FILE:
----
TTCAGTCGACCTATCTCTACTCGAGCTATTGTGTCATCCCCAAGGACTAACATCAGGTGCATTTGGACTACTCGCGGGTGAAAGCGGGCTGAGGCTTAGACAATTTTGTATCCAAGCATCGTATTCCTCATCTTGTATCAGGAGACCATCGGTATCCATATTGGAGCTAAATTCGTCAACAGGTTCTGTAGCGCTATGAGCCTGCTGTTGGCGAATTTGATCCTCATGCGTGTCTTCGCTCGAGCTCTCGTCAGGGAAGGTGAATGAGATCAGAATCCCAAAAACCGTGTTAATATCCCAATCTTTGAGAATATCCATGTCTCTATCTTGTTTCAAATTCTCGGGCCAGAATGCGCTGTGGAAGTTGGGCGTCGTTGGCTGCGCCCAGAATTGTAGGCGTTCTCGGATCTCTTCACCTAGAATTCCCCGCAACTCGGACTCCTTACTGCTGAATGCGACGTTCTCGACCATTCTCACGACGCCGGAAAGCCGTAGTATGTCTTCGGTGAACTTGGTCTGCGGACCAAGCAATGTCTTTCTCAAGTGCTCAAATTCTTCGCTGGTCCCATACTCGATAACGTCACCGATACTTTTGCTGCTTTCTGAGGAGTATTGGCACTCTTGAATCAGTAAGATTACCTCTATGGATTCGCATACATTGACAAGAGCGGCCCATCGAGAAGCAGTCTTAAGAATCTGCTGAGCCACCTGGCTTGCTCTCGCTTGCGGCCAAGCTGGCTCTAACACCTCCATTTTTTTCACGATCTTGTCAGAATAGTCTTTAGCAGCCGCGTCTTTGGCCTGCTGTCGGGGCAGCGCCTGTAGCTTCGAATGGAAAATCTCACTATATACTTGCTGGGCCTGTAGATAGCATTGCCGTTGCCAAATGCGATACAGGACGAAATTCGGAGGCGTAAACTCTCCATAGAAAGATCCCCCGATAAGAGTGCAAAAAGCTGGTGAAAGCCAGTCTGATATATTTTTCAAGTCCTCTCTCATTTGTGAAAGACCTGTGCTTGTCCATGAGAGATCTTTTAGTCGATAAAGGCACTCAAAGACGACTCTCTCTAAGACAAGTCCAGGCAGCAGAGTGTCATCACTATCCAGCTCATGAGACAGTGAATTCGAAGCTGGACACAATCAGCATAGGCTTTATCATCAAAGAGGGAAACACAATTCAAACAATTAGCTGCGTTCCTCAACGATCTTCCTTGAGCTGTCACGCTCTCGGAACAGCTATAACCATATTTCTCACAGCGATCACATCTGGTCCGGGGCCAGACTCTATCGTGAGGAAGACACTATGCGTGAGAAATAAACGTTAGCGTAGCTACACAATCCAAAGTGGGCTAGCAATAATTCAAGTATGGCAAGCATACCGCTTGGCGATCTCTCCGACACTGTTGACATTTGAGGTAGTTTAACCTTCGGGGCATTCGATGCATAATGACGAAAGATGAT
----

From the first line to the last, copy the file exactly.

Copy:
TTCAGTCGACCTATCTCTACTCGAGCTATTGTGTCATCCCCAAGGACTAACATCAGGTGCATTTGGACTACTCGCGGGTGAAAGCGGGCTGAGGCTTAGACAATTTTGTATCCAAGCATCGTATTCCTCATCTTGTATCAGGAGACCATCGGTATCCATATTGGAGCTAAATTCGTCAACAGGTTCTGTAGCGCTATGAGCCTGCTGTTGGCGAATTTGATCCTCATGCGTGTCTTCGCTCGAGCTCTCGTCAGGGAAGGTGAATGAGATCAGAATCCCAAAAACCGTGTTAATATCCCAATCTTTGAGAATATCCATGTCTCTATCTTGTTTCAAATTCTCGGGCCAGAATGCGCTGTGGAAGTTGGGCGTCGTTGGCTGCGCCCAGAATTGTAGGCGTTCTCGGATCTCTTCACCTAGAATTCCCCGCAACTCGGACTCCTTACTGCTGAATGCGACGTTCTCGACCATTCTCACGACGCCGGAAAGCCGTAGTATGTCTTCGGTGAACTTGGTCTGCGGACCAAGCAATGTCTTTCTCAAGTGCTCAAATTCTTCGCTGGTCCCATACTCGATAACGTCACCGATACTTTTGCTGCTTTCTGAGGAGTATTGGCACTCTTGAATCAGTAAGATTACCTCTATGGATTCGCATACATTGACAAGAGCGGCCCATCGAGAAGCAGTCTTAAGAATCTGCTGAGCCACCTGGCTTGCTCTCGCTTGCGGCCAAGCTGGCTCTAACACCTCCATTTTTTTCACGATCTTGTCAGAATAGTCTTTAGCAGCCGCGTCTTTGGCCTGCTGTCGGGGCAGCGCCTGTAGCTTCGAATGGAAAATCTCACTATATACTTGCTGGGCCTGTAGATAGCATTGCCGTTGCCAAATGCGATACAGGACGAAATTCGGAGGCGTAAACTCTCCATAGAAAGATCCCCCGATAAGAGTGCAAAAAGCTGGTGAAAGCCAGTCTGATATATTTTTCAAGTCCTCTCTCATTTGTGAAAGACCTGTGCTTGTCCATGAGAGATCTTTTAGTCGATAAAGGCACTCAAAGACGACTCTCTCTAAGACAAGTCCAGGCAGCAGAGTGTCATCACTATCCAGCTCATGAGACAGTGAATTCGAAGCTGGACACAATCAGCATAGGCTTTATCATCAAAGAGGGAAACACAATTCAAACAATTAGCTGCGTTCCTCAACGATCTTCCTTGAGCTGTCACGCTCTCGGAACAGCTATAACCATATTTCTCACAGCGATCACATCTGGTCCGGGGCCAGACTCTATCGTGAGGAAGACACTATGCGTGAGAAATAAACGTTAGCGTAGCTACACAATCCAAAGTGGGCTAGCAATAATTCAAGTATGGCAAGCATACCGCTTGGCGATCTCTCCGACACTGTTGACATTTGAGGTAGTTTAACCTTCGGGGCATTCGATGCATAATGACGAAAGATGAT